I love the flow of Eggers writing. He always moves a story along rapidly and with an energy that holds my interest. "A Hologram for the King," is a goI love the flow of Eggers writing. He always moves a story along rapidly and with an energy that holds my interest. "A Hologram for the King," is a good read. Eggers description of place and people is multidimensional as always. I was rooting for the underdog, a likeable man who's either depressed or going through a life crisis. It's not the most cheery read. However, it's a real story about real people in a world that is geared towards corporations and deal making. I enjoyed the moments when the protagonist stepped out of himself and experienced life more fully. I wish the story had ended differently, yet it was a believable ending.
The Lion Seeker vividly illustrates what it was to come of age in a landscape of political unrest and social corruption.
The Lion Seeker is Kenneth BoThe Lion Seeker vividly illustrates what it was to come of age in a landscape of political unrest and social corruption.
The Lion Seeker is Kenneth Bonert’s first novel, and Knopf Canada’s only title in 2013’s “New Faces of Fiction” program. His short stories have appeared in Grain and The Fiddlehead. The South African born writer now calls Toronto home. While working as a journalist his articles appeared in the Globe and Mail, National Post and other publications.
Within the first few chapters of The Lion Seeker I was put in mind of Khaled Hosseini’s “The Kite Runner.” In that both stories are (unbelievably) first novels. Both main characters (young boys) are coming of age during times of historic brutality. (The Kite Runner is set in Afghanistan during the fall of the Monarchy to the collapse of the Taliban.) Both stories examine ethnic tensions. Finally, both stories had me hooked immediately. Beyond these comparisons, the stories are stand-alone, exceptional, originals.
Bonert delivers a knowledgeable portrait of the many facets of African/Jewish, rich/poor, black/white existence, during the sociopolitical unrest leading up to and during Hitler’s regimented slaughter of hundreds of thousands of innocents. Through lyrical prose, authentic vernacular, and vivid landscapes the reader is delivered to Africa, in all of her brilliance and brutality.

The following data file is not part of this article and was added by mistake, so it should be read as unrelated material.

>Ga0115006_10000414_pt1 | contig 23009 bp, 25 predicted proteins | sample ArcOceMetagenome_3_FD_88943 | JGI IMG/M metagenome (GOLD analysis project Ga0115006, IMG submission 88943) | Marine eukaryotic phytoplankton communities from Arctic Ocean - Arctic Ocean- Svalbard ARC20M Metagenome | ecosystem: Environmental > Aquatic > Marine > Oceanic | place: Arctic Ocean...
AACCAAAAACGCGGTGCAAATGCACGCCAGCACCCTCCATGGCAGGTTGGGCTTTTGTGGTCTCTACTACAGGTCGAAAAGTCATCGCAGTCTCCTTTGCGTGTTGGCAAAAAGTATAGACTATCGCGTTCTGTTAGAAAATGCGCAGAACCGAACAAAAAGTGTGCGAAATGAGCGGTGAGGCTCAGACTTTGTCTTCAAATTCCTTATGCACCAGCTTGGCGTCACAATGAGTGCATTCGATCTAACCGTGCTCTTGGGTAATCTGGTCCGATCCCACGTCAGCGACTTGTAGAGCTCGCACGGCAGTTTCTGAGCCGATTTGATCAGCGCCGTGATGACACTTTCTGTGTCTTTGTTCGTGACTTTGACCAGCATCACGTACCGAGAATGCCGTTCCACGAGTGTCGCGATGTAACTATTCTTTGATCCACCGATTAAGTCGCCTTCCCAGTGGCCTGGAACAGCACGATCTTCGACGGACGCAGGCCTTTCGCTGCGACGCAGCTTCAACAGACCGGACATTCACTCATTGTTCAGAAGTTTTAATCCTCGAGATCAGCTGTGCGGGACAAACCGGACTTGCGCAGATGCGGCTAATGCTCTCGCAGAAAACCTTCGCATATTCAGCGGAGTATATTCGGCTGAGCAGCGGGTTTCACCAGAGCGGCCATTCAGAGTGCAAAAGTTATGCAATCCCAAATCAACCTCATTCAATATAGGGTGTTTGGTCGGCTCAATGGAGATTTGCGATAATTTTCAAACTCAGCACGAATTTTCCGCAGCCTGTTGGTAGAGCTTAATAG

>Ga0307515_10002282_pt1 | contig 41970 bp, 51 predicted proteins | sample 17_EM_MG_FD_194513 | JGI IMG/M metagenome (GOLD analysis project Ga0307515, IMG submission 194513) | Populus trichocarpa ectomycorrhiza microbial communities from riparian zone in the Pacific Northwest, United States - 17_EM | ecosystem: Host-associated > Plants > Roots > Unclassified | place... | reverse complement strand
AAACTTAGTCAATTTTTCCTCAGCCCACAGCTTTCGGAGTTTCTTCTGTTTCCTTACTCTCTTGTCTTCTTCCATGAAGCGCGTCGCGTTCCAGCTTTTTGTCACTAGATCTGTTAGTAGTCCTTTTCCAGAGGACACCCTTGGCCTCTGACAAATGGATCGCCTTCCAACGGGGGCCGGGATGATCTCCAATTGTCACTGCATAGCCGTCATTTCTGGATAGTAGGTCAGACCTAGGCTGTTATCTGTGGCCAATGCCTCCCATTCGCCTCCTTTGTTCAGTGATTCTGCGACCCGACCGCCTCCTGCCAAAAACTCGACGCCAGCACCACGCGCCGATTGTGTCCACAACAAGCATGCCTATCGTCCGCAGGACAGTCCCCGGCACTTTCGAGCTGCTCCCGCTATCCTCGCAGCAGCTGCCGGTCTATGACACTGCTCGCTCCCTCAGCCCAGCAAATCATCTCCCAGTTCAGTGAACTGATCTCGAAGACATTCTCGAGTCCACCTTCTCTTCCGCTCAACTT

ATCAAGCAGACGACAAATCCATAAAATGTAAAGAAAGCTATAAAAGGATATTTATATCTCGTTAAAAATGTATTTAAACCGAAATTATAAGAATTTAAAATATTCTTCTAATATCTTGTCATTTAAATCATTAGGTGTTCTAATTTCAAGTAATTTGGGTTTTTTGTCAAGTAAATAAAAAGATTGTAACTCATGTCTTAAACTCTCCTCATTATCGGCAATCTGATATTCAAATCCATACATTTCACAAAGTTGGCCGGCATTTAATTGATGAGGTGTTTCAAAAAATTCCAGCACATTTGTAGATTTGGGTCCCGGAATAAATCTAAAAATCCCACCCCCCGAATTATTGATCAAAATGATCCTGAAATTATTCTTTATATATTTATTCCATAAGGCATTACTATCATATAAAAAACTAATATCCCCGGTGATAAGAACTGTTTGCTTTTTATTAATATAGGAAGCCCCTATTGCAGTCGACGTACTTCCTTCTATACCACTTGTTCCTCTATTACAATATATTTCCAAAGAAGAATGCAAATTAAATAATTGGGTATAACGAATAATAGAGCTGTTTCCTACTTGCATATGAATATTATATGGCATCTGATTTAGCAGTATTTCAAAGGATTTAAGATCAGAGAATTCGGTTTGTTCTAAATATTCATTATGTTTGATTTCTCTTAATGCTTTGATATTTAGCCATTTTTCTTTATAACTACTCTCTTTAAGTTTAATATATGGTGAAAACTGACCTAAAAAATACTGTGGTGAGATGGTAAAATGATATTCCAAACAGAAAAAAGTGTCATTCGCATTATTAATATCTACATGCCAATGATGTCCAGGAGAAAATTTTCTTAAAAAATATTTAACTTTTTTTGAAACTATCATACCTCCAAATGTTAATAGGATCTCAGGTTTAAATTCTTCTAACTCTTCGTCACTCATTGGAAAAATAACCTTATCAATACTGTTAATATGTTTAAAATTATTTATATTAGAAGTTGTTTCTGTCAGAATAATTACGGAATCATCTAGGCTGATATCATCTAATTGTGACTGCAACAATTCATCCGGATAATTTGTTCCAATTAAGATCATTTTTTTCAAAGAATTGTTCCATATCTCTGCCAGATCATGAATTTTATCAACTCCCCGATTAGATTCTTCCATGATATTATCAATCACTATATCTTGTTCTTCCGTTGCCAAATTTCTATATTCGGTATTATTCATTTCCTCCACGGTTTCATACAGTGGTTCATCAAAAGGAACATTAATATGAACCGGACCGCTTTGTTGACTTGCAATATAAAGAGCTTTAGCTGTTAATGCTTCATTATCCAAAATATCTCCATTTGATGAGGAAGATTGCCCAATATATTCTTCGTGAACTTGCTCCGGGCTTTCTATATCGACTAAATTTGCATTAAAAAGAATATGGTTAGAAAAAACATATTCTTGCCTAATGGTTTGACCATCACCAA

Isaac Helger is the son of Jewish immigrants, living in Doornfontein, Johannesburg. His mother, Gitelle, is his greatest influence in life. She instills in Issac a need to be clever and successful. His mission in life is to provide her with a fine house of their own, and to help her rescue her family members, which remain in Lithuania, before Hitler’s regime invades. These duties drive Isaac in most of his actions. He doesn’t want to be “a stupid.” When his desires couple with lest than ethical people, many things go wrong. He is often led astray. There are also family secrets that haunt Gitelle: Secrets that have left her mentally and physically scarred. Secrets Isaac is desperate to know.
Isaac’s beliefs change throughout the pages. His youthful understanding that whites are superior to blacks is challenged many times when he begins to understand loyalty and see first hand which culture is more loyal to their brethren. This belief is fractured completely with the onset of Jews being seen as inferior to pure whites. This is just one facet of his education on his journey from boyhood to manhood. Isaac is no saint. He tries the easy road to riches and working hard for riches. Neither path is smooth. He concludes that, “Men are worse than dogs.” He learns about the class system, bigotry, broken promises, heartbreak, moral corruption, and lies. He becomes jaded and vengeful… his actions teach him about the relentlessness of regret.
The Lion Seeker is delivered in three parts. By the final page of part two, Isaac has made a decision that is morally devastating. His character and the story seem beyond salvation. Then a revelation:
“How a lie can feel more solid than the truth when it makes its own. The rightness of it calms him right through. It’s how it should be…”
The final third of the story is about actions being revealed. Isaac learns the harsh lesson that the journey towards the goal is more important than attaining the goal. A quest for revenge brings to light family secrets, forgiveness and path towards redemption.
People work with the tools they are given, for better or for worse. Life is difficult enough without living during a time of war and persecution. It’s hard to know what any of us would do in that landscape. Our families and our environments give shape to what we become… the rest is up to us. The Lion Seeker is a story about life choices and it is worth reading! ...more
Ann & Nancy Wilson forged a path and changed the face of Rock & Roll, while Remaining relevant for four decades: They proved to be more than jAnn & Nancy Wilson forged a path and changed the face of Rock & Roll, while Remaining relevant for four decades: They proved to be more than just, “pretty good for a couple of girls.” They’ve been kicking ass and taking names!